Source: Audiobook Jukebox/Recorded Books – I received this in exchange for an honest review.
Publisher: Algonquin/Recorded Books
Narrator: Georgina King and Sandy Rustin
Edition: Audiobook (2015), 8 hours and 45 mins
Genre: Young Adult Magical Realism/Mystery
Purchase: Amazon / Barnes & Noble / Book Depository *
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On the outside, there’s Violet, an eighteen-year-old dancer days away from the life of her dreams when something threatens to expose the shocking truth of her achievement.
On the inside, within the walls of the Aurora Hills juvenile detention center, there’s Amber, locked up for so long she can’t imagine freedom.
Tying their two worlds together is Orianna, who holds the key to unlocking all the girls’ darkest mysteries…
What really happened on the night Orianna stepped between Violet and her tormentors? What really happened on two strange nights at Aurora Hills? Will Amber and Violet and Orianna ever get the justice they deserve—in this life or in another one?
In prose that sings from line to line, Nova Ren Suma tells a supernatural tale of guilt and of innocence, and of what happens when one is mistaken for the other.
Holy hell, this was one serious mind-fuck…excuse my oh so eloquent vocabulary.
The Walls Around Us takes the theme of screwy plot lines and unreliable narrators that is looming large over the adult market and brings it to YA…but adds some little unique twists that leave this book with a rather dark, twisted and haunting vibe. The plot itself can be a bit hard to follow if you’re not paying close enough attention, and more than once I had to replay a section because it could switch so quickly that I’d be left sputtering and unsure of what I just heard. It’s also one of those books where I wouldn’t dream of telling you too much of the plot for fear of revealing something that would best be revealed in its own time, so unfortunately he details of what I thought of the people will be scant because I’d give too much away. However I loved the prose and the way this one flowed, and it worked well with the content; making it more lyrical than purple. I also really liked the choice of point of views in this one. We have Violet, a dancer and friend of Orianna, and we have Amber the girl inside the detention center that Orianna becomes the room mate of. We learn bits and pieces about who Orianna was and what she did through them, but most of the focus is on the girls themselves and through their self reflection we find out even more about the mystery. I honestly don’t know that I ‘liked’ any of the characters, though there are some I definitely respected more than others.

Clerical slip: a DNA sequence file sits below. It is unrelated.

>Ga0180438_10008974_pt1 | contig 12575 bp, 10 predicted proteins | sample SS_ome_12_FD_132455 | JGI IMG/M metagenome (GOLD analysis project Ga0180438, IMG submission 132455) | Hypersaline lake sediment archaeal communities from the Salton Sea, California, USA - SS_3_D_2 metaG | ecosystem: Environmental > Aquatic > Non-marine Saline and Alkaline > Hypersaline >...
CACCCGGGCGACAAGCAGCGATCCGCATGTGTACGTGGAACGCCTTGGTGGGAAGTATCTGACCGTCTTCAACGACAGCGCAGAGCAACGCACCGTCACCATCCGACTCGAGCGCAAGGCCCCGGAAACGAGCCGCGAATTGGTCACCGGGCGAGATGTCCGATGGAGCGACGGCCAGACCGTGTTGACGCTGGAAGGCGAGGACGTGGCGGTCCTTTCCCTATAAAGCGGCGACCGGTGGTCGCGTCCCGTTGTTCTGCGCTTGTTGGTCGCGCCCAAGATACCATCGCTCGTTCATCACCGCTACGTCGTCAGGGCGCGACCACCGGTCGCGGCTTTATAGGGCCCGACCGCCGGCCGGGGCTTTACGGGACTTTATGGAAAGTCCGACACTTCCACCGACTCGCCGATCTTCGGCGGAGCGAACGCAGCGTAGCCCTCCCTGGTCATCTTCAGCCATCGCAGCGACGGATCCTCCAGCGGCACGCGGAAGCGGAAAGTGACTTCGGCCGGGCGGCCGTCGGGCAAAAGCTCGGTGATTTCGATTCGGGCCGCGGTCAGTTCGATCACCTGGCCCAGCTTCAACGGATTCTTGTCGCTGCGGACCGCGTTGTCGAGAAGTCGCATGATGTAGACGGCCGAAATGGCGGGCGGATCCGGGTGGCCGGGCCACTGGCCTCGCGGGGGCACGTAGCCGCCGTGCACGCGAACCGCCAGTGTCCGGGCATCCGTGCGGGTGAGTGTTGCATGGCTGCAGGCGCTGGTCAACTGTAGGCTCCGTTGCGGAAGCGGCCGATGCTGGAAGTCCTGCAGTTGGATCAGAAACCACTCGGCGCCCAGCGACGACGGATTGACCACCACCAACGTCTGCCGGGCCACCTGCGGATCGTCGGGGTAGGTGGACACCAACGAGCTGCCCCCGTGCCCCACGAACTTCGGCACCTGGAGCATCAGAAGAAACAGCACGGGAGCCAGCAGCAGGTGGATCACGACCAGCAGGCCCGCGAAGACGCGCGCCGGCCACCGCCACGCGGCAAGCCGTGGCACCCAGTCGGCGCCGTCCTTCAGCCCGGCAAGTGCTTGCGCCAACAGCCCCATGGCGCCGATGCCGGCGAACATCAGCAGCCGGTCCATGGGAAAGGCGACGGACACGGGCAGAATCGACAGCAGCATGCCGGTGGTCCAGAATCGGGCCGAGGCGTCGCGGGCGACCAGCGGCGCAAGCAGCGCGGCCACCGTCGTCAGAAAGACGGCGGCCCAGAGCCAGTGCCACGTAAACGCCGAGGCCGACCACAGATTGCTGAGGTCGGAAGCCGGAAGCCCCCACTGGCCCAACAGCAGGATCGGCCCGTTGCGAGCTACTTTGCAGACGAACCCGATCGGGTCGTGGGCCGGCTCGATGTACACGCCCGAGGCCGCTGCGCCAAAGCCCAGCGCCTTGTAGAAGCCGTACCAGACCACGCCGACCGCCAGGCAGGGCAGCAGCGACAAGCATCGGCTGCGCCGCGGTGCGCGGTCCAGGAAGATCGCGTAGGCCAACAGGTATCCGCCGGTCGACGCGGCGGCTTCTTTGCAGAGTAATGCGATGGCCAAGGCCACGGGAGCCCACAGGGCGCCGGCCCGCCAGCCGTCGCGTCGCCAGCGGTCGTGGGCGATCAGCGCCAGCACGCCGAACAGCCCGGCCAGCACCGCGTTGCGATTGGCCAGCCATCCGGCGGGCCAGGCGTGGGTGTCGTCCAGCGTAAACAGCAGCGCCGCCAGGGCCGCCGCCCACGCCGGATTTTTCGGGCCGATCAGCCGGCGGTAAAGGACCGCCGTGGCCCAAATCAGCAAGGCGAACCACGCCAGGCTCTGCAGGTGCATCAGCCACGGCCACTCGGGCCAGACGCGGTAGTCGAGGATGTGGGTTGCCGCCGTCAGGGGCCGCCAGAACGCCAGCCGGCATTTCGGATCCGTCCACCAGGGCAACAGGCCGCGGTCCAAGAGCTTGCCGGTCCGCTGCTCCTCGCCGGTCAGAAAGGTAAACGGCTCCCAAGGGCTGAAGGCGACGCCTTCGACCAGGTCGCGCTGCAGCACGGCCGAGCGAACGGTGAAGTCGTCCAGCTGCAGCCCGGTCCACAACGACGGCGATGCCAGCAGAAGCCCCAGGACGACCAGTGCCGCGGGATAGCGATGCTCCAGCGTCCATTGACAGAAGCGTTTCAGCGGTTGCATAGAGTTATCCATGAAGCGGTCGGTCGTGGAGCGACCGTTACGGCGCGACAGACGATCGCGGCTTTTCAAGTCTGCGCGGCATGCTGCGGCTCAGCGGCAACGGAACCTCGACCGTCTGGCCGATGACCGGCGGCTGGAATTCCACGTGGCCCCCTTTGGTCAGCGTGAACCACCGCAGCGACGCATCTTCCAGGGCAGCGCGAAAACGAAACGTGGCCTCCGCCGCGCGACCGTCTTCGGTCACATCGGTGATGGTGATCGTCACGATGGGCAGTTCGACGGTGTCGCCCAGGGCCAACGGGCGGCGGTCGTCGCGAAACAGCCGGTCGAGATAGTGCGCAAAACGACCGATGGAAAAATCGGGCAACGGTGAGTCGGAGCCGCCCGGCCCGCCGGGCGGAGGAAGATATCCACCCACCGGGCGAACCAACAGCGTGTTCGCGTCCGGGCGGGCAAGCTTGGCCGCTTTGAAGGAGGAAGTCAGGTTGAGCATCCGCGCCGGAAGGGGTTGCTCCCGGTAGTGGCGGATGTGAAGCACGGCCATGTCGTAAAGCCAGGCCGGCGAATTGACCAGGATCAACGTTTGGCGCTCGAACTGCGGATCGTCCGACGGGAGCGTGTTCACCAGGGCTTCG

This is certainly not a book for those who don’t like weird, and if you don’t dig books that lead you deep into lies and twist you around so fast you’re head will spin then you might want to skip this one. The story is also a bit depressing, full of girls who are out of hope and far from innocent. Girls who have been put away for theft, murder, and being a little bit too far over the line of insane. But as someone who totally loves when a book floors me with as much crazy as possible, this was perfect!
The narrators knocked it out of the park. At first I was a bit put off at the voice of the one portraying Violet, but about have way through I thought her tone was perfect for a girl so determined and driven. It’s precise and un-rushed, just like the girl herself. But I really impressed with the Amber point of views because she not only did a great job reading, but she added in a host of different accents and voices for the other inmates and officers. They also have very different tones and cadences that really set them a part.
For me this is one to own, I have an audiobook copy but I need a hardcover as soon as possible. It’s just too good to not have a copy on my shelves.